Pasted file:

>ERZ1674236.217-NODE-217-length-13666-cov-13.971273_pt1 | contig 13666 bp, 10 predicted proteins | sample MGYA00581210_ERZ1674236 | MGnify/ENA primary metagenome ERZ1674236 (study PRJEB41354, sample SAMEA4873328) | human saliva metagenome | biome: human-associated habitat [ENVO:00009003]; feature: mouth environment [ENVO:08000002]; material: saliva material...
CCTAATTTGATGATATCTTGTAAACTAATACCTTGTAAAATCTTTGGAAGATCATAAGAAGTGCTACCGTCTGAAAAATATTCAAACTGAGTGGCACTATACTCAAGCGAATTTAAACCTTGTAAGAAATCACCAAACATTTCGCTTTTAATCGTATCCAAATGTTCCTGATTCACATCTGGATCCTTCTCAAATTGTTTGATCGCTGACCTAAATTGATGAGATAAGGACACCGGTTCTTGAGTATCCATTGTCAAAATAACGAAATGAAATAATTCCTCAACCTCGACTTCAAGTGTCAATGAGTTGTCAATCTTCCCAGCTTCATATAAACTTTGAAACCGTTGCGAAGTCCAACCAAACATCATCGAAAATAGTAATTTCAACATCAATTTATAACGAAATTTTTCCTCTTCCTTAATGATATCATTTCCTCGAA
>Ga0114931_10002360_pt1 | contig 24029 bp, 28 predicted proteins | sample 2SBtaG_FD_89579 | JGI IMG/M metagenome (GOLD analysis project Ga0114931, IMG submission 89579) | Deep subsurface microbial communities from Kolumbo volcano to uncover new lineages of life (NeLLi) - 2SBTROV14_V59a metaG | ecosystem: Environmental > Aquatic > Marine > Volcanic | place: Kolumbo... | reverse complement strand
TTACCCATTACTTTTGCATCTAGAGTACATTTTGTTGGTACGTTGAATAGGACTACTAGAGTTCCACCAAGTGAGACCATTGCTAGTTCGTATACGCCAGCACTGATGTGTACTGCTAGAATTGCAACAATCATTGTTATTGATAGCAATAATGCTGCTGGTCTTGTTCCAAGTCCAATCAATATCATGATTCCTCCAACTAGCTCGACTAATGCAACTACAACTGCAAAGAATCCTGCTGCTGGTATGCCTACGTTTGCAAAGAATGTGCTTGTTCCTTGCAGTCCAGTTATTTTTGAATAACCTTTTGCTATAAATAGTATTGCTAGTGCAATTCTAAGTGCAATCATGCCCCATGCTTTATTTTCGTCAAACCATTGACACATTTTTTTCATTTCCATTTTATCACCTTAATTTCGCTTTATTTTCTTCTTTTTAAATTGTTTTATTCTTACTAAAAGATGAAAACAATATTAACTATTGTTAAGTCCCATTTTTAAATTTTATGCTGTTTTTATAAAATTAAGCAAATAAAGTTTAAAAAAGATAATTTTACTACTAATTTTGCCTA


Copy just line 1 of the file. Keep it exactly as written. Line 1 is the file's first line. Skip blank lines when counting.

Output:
>ERZ1674236.217-NODE-217-length-13666-cov-13.971273_pt1 | contig 13666 bp, 10 predicted proteins | sample MGYA00581210_ERZ1674236 | MGnify/ENA primary metagenome ERZ1674236 (study PRJEB41354, sample SAMEA4873328) | human saliva metagenome | biome: human-associated habitat [ENVO:00009003]; feature: mouth environment [ENVO:08000002]; material: saliva material...